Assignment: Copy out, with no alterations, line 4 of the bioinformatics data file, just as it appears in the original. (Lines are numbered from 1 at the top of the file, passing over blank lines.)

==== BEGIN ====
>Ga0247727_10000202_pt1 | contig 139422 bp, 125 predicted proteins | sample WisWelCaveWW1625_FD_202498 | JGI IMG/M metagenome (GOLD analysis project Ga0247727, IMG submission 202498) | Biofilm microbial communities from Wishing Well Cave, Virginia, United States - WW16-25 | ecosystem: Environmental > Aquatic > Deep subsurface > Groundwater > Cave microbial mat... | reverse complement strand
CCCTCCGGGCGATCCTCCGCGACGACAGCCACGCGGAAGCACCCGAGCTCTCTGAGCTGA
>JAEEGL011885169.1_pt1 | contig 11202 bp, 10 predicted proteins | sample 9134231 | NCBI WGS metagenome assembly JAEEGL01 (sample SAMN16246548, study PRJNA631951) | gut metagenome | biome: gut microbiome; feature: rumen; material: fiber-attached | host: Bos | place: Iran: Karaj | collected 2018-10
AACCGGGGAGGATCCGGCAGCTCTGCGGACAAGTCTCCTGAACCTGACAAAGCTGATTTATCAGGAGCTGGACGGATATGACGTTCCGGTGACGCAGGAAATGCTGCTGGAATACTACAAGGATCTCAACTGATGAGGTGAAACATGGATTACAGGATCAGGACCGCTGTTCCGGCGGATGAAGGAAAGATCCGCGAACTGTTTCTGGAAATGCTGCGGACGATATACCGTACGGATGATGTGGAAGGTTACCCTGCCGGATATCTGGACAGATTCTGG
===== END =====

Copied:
AACCGGGGAGGATCCGGCAGCTCTGCGGACAAGTCTCCTGAACCTGACAAAGCTGATTTATCAGGAGCTGGACGGATATGACGTTCCGGTGACGCAGGAAATGCTGCTGGAATACTACAAGGATCTCAACTGATGAGGTGAAACATGGATTACAGGATCAGGACCGCTGTTCCGGCGGATGAAGGAAAGATCCGCGAACTGTTTCTGGAAATGCTGCGGACGATATACCGTACGGATGATGTGGAAGGTTACCCTGCCGGATATCTGGACAGATTCTGG